Don’t Look Now
Lost vistas in the capital city
February 4, 1988
Springfield is an ugly city made uglier by the indifference it has shown to preserving the few scenic vistas with which nature endowed the place. Urging sensitivity to landscape upon the Springfield city council is like urging decorum on fraternity partyers, alas, and the Illinois capital is even uglier today than it was more than thirty years ago.
Life, being indifferent to one’s convenience, took me down Monroe Street the other day. I was afoot as usual, heading west. I had just crested the shoulder of the presettlement creek valley on which the Third Street railroad track sits today, and was beginning the descent toward Second Street. Most of downtown Springfield sits on what was level prairie, but the terrain falls away at this spot toward the long-vanished course of the Town Branch of Spring Creek. Dump-trucks were trundling up and down the street carrying debris from the recent demolition of office buildings which recently occupied the block southeast of Second and Monroe. A new state library will be built on the site, but for the moment the vista looking west from Third toward the statehouse was unimpeded by overpriced real estate. The entire capitol complex—reading from the left, I saw the Supreme Court, Centennial, Archives, statehouse, and Armory buildings—was arrayed before me.
Distance and elevation gave me a new perspective. From the customary vantage point of Second Street at Capitol, for example, the statehouse (including its memorial statuary and fountains) always looked to me the way a room full of partying adults looks to a child of four. From my new and unexpected vantage point, however, I could see the complex as a grownup, and for the first time look the buildings in the eye.
Back when it sprouted trees instead of limestone, this place was known as Mather’s Grove. Later construction obscured the view which was then so pleasing; it was not until the day of my walk, when demolition temporarily restored the sightlines of a century ago, that I sensed the shape and sweep of the spot.
My pleasure was quickly soured by reflection. The view will not last long once construction begins in earnest on the new library. Less selfishly, I realized that I was one of the few people who would see it while it does exist; Monroe Street is one-way going east at this point, so that motorists driving through downtown Springfield have the view at their backs. I thought too about how that vista might have been preserved, with a little bit of thought. The block would have been the perfect spot for the visitors center now nearing completion on the other side of the capitol complex. The low-rise shelters being built for the center would not materially mar the vista from Third Street, which itself would have made an enticing focal point for a much long-dreamed-of pedestrian corridor linking the complex with downtown and Lincoln’s home; that corridor is usually sketched in by planners along Capitol Avenue, which has become a blight of parking lots.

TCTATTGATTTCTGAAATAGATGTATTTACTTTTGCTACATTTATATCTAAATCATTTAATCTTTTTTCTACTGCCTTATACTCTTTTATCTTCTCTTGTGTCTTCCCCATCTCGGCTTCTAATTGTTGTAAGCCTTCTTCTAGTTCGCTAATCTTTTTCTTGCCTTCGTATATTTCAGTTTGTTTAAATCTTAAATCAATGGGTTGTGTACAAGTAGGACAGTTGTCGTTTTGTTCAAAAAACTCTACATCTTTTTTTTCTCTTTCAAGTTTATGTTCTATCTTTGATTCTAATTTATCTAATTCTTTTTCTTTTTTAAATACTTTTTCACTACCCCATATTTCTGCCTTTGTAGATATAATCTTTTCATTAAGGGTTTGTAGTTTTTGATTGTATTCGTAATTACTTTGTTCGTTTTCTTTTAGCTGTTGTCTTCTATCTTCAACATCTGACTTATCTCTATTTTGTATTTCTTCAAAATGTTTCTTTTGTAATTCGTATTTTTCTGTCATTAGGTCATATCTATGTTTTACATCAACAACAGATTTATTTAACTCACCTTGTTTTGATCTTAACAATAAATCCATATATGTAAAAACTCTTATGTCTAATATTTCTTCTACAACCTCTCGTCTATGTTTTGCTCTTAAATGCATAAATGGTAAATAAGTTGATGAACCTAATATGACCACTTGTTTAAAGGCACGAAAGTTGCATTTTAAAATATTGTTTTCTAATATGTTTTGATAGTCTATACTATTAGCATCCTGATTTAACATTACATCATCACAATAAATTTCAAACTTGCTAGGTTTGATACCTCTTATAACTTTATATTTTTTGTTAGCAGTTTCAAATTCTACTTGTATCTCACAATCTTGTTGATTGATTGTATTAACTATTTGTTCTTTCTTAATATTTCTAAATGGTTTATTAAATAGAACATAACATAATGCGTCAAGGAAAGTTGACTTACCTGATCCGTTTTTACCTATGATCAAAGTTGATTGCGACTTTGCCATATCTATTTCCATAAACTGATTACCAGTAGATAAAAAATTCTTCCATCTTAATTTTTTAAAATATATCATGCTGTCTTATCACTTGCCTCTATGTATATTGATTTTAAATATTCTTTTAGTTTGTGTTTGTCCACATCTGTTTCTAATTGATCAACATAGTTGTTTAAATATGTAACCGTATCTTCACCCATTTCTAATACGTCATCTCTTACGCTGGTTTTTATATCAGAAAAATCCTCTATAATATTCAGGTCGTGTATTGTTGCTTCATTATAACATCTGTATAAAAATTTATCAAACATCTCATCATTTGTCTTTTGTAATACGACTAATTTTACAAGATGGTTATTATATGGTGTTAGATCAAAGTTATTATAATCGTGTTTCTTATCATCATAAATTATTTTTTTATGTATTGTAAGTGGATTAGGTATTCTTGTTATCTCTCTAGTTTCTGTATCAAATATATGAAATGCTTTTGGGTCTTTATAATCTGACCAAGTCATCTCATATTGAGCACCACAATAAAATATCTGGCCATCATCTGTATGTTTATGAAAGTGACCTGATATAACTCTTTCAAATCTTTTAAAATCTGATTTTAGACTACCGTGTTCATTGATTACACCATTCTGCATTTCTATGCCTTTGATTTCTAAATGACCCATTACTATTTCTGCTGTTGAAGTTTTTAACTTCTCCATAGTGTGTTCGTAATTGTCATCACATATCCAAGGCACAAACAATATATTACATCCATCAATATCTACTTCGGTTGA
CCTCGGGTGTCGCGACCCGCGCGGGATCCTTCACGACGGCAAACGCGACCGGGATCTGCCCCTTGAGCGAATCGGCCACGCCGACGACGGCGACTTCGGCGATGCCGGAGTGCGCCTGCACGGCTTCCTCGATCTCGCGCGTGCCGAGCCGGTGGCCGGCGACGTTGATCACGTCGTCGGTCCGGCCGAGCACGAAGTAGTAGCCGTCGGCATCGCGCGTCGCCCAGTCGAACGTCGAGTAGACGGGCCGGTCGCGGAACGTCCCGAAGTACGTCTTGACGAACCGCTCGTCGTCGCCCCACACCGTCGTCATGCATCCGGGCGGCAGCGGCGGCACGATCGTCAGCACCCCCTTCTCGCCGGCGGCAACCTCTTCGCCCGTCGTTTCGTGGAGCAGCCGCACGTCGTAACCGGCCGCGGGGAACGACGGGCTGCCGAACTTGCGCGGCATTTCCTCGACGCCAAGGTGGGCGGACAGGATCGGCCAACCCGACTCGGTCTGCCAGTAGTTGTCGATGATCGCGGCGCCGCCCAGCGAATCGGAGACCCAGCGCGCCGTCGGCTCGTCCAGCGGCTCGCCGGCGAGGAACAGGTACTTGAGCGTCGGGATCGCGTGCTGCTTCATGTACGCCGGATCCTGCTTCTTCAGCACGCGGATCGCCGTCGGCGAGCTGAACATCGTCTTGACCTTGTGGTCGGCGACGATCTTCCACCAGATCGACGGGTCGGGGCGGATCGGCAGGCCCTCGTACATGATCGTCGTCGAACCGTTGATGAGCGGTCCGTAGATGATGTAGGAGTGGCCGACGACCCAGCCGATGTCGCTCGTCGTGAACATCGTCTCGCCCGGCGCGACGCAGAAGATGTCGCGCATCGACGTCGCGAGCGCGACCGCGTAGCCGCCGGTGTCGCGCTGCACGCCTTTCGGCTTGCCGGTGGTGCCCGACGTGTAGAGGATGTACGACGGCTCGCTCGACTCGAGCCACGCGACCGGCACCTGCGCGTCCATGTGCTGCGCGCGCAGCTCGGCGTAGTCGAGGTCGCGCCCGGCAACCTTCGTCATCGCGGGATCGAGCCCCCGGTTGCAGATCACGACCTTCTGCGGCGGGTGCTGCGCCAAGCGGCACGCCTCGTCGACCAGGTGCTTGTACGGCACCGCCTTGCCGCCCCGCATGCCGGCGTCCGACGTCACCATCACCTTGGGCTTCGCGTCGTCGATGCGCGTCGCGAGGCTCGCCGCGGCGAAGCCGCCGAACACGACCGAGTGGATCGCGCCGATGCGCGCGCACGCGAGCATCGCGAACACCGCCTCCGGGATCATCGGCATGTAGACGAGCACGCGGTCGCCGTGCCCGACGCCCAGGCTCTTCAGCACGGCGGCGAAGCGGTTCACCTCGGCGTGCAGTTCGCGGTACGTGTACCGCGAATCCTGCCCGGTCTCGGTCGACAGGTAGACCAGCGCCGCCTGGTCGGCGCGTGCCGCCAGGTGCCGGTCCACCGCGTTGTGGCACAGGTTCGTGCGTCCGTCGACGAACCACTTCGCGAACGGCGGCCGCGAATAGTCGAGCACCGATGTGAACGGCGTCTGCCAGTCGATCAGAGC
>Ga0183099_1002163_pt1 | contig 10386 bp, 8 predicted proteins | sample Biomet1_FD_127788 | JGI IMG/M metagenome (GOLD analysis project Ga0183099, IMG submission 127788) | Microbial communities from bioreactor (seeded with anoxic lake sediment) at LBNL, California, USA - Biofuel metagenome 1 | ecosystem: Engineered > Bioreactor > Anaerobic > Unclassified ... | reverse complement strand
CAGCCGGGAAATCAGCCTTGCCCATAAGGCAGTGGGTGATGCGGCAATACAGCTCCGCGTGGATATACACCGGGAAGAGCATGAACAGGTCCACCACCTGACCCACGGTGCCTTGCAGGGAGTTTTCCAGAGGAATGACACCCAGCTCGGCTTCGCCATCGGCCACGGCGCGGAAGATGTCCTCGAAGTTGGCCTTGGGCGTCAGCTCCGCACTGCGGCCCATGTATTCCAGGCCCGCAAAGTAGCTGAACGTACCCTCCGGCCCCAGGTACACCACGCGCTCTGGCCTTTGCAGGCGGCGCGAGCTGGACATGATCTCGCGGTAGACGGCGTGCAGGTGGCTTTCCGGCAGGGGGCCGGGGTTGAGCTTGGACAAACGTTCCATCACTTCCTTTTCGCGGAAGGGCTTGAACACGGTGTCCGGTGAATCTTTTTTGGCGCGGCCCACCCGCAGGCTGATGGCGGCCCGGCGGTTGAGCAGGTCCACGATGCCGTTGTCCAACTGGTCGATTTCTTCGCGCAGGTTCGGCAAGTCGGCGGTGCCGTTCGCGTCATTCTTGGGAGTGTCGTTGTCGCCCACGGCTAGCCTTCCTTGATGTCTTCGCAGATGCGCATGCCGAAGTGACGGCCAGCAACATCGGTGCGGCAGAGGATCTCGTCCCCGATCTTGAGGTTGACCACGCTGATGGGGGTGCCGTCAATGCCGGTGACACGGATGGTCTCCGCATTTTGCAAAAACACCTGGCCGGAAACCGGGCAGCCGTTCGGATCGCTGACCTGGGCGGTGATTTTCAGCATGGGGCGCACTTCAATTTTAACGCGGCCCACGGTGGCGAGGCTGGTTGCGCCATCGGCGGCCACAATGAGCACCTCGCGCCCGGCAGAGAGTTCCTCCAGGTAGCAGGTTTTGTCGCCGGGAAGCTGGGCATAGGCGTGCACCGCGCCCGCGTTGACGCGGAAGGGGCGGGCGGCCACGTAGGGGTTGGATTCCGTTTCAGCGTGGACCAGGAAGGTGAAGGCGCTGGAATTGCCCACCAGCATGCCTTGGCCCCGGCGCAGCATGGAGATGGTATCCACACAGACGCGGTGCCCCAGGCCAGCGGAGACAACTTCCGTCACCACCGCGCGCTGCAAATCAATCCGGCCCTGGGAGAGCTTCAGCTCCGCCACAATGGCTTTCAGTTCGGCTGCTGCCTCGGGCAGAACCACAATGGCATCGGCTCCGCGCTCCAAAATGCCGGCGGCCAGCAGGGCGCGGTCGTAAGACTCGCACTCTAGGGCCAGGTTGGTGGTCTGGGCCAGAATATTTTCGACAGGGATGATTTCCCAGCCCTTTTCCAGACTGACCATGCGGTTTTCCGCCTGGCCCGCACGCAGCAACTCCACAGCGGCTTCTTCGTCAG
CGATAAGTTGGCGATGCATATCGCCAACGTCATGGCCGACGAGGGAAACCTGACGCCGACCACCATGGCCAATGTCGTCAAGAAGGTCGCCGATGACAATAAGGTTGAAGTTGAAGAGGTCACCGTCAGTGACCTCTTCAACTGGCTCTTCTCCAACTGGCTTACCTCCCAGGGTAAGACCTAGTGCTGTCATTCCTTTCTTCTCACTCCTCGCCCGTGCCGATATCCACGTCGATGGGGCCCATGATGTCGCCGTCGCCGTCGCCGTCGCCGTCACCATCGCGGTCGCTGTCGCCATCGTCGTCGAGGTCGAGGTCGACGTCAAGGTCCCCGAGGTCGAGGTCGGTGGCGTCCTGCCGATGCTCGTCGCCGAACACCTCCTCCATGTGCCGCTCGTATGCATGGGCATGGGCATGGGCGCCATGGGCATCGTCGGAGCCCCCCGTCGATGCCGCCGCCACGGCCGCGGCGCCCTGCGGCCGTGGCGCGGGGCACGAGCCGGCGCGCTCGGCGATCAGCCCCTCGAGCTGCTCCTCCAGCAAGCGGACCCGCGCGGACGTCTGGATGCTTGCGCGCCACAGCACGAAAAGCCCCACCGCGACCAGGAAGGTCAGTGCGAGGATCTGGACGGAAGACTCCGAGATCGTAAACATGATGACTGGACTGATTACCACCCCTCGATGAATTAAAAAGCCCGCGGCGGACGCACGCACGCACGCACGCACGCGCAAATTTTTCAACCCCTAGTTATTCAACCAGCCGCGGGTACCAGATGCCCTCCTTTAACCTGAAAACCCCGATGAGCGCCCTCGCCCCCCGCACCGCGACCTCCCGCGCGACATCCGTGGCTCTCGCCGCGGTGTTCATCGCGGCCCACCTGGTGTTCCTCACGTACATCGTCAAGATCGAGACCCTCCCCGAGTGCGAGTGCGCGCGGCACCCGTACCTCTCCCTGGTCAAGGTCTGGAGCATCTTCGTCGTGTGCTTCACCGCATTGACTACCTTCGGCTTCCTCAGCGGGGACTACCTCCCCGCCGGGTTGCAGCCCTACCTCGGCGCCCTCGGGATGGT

Springfield’s terrain offers few opportunities for scenic vistas. No doubt the engineering rationale was persuasive, but building the city’s power plants in the 1930s smack at the "entrance" to Lake Springfield always seemed like putting a trash barrel on the main staircase in an opera house. Greed, however, has ruined more vistas than necessity. When you drive west from Springfield on Route 125—as every Springfieldian should at least once a year, to visit the Arenzville Burgoo—you will cross another creek valley. The road curves downward from the flat toward the Spring Creek bottom. As you emerge from that curve the valley wall is revealed on the other side, visible through a frame of trees which lines the creek itself.
Whenever I make that trip, I envision that little hillside in bloom. Sometimes I plant it mentally with trees, sometimes with flowering shrubs, some- times in prairie grasses and wild- flowers. I would not have planted what is, unfortunately, actually there. A sprawling traffic intersection occupies the middle distance. The hillside itself is littered with tract houses arranged with their backs to the road; a person who so arrogantly showed his bare backside in such a way would be arrested for public indecency. On the south side of the road, smack in the foreground of what drivers bound for the city would otherwise enjoy as a view of the creek bottom itself, is a commercial nursery selling ornamental landscape plants—as tidy a symbol as you could want of the culture’s priority which places private beauty over public.